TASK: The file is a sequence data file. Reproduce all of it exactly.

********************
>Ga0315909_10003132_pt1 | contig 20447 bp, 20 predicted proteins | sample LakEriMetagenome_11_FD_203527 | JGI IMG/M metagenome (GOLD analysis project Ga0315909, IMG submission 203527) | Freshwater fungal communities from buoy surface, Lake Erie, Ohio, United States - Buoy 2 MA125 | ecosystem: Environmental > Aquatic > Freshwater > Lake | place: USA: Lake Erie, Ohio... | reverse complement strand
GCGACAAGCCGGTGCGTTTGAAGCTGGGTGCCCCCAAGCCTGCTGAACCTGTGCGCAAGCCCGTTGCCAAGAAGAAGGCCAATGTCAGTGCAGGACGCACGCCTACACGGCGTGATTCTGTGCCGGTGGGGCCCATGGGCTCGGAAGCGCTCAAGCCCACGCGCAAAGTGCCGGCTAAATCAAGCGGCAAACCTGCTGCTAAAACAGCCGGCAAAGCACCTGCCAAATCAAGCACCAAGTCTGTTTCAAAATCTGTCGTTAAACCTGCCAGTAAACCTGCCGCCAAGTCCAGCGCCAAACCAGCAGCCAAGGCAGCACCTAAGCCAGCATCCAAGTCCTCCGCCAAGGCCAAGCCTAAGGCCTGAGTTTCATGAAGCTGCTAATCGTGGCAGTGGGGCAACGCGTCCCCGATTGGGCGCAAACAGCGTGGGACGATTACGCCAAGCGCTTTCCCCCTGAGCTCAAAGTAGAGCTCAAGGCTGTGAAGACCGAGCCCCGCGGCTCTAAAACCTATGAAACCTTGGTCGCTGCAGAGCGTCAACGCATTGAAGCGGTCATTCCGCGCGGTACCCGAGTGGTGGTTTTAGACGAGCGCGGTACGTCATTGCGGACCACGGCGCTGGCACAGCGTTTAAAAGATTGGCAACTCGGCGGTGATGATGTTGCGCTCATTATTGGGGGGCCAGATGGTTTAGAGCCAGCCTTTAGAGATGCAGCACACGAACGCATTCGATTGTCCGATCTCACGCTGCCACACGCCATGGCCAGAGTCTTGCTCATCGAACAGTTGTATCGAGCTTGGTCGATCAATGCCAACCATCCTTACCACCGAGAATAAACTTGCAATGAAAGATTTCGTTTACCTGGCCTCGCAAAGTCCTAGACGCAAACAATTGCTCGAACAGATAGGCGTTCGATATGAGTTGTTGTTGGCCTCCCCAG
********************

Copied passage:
>Ga0315909_10003132_pt1 | contig 20447 bp, 20 predicted proteins | sample LakEriMetagenome_11_FD_203527 | JGI IMG/M metagenome (GOLD analysis project Ga0315909, IMG submission 203527) | Freshwater fungal communities from buoy surface, Lake Erie, Ohio, United States - Buoy 2 MA125 | ecosystem: Environmental > Aquatic > Freshwater > Lake | place: USA: Lake Erie, Ohio... | reverse complement strand
GCGACAAGCCGGTGCGTTTGAAGCTGGGTGCCCCCAAGCCTGCTGAACCTGTGCGCAAGCCCGTTGCCAAGAAGAAGGCCAATGTCAGTGCAGGACGCACGCCTACACGGCGTGATTCTGTGCCGGTGGGGCCCATGGGCTCGGAAGCGCTCAAGCCCACGCGCAAAGTGCCGGCTAAATCAAGCGGCAAACCTGCTGCTAAAACAGCCGGCAAAGCACCTGCCAAATCAAGCACCAAGTCTGTTTCAAAATCTGTCGTTAAACCTGCCAGTAAACCTGCCGCCAAGTCCAGCGCCAAACCAGCAGCCAAGGCAGCACCTAAGCCAGCATCCAAGTCCTCCGCCAAGGCCAAGCCTAAGGCCTGAGTTTCATGAAGCTGCTAATCGTGGCAGTGGGGCAACGCGTCCCCGATTGGGCGCAAACAGCGTGGGACGATTACGCCAAGCGCTTTCCCCCTGAGCTCAAAGTAGAGCTCAAGGCTGTGAAGACCGAGCCCCGCGGCTCTAAAACCTATGAAACCTTGGTCGCTGCAGAGCGTCAACGCATTGAAGCGGTCATTCCGCGCGGTACCCGAGTGGTGGTTTTAGACGAGCGCGGTACGTCATTGCGGACCACGGCGCTGGCACAGCGTTTAAAAGATTGGCAACTCGGCGGTGATGATGTTGCGCTCATTATTGGGGGGCCAGATGGTTTAGAGCCAGCCTTTAGAGATGCAGCACACGAACGCATTCGATTGTCCGATCTCACGCTGCCACACGCCATGGCCAGAGTCTTGCTCATCGAACAGTTGTATCGAGCTTGGTCGATCAATGCCAACCATCCTTACCACCGAGAATAAACTTGCAATGAAAGATTTCGTTTACCTGGCCTCGCAAAGTCCTAGACGCAAACAATTGCTCGAACAGATAGGCGTTCGATATGAGTTGTTGTTGGCCTCCCCAG